Tuesday, August 9, 2011

Things We Didn't See Coming: A Review.

Steven Amsterdam Things We Didn't See Coming is yet another interesting apocalypse-in-progress/post-apocalyptic novel. It is a bit quirky at times.  We never learn the name of the lead character, and best as one can tell, it is set in Australia. It is the first novel of this type that I have read that is set in Australia (although there are more on the way - actually they keep popping up - here is another).  I suspect that many Australian releases (excepting the classic Neville Chute - On the Beach) never make it to the States.

Steven Amsterdam, currently is living in Australia.  He was born in New York, and spent most of his life in the United States.  Apparently apocalyptic activity is attracted to him as he was living in LA for the riots after the Rodney King verdict, in New York for September 11, and in Melbourne for the bushfires of Black Saturday; which might explain why he is both a psychiatric and palliative care nurse.

The story is a combination of episodic short stories, all with the same main (unnamed) character. Although many of the stories have a considerable leap in time and place, there is a strong continuity within them. The various realities of the collapse are ever changing and often very strange, but there is a "realness" to them. Many of the stories deal with issues of personal morality, love, and survival.

As a way to set the mood, and introduce the main character, the book begins with a chapter were the young protagonist goes out to the countryside with his family- getting ready for the year 2000 millennium bug.  As we nothing happens.  But the breakdown begins soon enough.

The middle section of the book has the character meet up with a very seductive young lady: Margo. She is very competent, and completely unreliable.  So of course they become partners. The tension of a relationship where there is both suspicion and attraction is thick enough to cut.

At the mid-point of his time with Margo, he has managed to become a mid-level bureaucrat. She has convinced him to forge some IDs for Margo and himself:

And what will Margo and I do when we arrive at this new paradise? Use the grants that go with the new identities and start our lives over, like everyone else. Enjoy being the least-missed dead people from Brownlee...Wait for the next event to push us along.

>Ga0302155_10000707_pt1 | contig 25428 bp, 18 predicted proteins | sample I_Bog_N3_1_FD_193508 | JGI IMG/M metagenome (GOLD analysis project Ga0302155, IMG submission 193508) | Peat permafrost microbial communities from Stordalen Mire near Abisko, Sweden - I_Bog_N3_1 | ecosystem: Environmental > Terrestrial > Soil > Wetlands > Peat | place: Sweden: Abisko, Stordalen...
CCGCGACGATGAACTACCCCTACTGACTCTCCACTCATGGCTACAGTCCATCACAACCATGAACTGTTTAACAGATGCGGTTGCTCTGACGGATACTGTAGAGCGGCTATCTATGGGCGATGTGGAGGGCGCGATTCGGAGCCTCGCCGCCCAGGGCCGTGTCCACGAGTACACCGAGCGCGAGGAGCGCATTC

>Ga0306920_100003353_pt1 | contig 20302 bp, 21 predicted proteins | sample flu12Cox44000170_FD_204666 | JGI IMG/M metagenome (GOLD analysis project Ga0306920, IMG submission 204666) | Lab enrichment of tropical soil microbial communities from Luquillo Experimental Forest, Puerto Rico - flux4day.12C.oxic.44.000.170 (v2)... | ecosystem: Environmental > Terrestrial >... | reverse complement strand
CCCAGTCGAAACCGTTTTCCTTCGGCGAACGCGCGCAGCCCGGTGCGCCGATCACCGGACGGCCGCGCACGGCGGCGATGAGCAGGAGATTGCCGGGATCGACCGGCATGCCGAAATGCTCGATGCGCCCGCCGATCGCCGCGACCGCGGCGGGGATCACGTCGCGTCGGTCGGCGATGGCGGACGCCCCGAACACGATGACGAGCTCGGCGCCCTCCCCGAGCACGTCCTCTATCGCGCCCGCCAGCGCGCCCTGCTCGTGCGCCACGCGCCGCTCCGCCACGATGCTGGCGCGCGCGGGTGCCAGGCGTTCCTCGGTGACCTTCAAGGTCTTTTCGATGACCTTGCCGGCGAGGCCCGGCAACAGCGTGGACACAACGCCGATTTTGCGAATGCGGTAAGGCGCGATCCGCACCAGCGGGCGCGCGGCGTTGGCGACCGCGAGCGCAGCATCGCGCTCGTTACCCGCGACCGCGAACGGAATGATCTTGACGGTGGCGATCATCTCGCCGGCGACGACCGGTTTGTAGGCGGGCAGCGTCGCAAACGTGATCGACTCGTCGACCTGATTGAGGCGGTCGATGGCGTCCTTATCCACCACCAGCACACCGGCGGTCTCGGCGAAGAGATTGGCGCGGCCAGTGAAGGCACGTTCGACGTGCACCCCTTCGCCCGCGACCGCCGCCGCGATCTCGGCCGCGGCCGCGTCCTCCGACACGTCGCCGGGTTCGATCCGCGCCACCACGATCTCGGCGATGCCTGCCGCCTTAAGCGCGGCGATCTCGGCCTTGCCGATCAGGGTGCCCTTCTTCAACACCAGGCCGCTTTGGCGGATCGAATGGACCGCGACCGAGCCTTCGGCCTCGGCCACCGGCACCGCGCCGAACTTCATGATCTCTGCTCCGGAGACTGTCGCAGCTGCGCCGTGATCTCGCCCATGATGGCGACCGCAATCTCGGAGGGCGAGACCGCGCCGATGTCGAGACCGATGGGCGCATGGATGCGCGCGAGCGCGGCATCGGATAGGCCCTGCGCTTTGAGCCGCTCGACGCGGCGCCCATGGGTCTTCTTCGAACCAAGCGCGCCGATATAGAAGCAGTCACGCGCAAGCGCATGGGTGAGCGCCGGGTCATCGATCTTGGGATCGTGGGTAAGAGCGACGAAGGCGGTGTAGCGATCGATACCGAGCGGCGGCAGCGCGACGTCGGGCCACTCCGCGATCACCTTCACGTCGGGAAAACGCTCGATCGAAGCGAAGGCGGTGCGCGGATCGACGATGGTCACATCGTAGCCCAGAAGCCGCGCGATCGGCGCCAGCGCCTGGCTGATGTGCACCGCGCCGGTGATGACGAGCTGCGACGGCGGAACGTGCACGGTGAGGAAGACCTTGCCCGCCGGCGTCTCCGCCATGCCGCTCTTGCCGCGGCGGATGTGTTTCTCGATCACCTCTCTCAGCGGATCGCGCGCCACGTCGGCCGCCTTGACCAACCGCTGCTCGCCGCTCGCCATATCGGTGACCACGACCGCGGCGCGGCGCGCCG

Most evacuees don't learn. They try to start over someplace exciting (a target) or temperate (subject to floods, fires or earthquakes). Or they identify this month's most thermo-politically neutral region. They assume they're not going to have to pack again. Even though it may be the third or fourth time for some of them, they're still completely tweaked with relocation fever: Full of piss and, as the expression goes, vinegar. They take their first steps around their new home and get confident; make friends, buy appliances, plant tomatoes. You want to shake them: Do you really think this time it's going to be different.

The later portions of the book, to my mind have a bit of sadness to them.  As far as we know, after Margo is gone, he never begins another relationship.  He is simply finding ways to make a living within the new society: getting from point A to point B in time. Although society seems to come out of the worst of its problems, there is no utopia. In fact it is closer to a Libertarian Dystopia:  everything is available if you have the money.  If you have not money there is nothing available. The final chapter is rather touching, a bit of a surprise, and too much of a spoiler to discuss further.

The book has  a greater realness and immediacy than almost any other apocalypse-in-progress, or post-apocalyptic book than I can think of.  The very oddness to it, is the oddness of an future surprises.  Many of these books follow a script that are pretty predictable.  This one is not.

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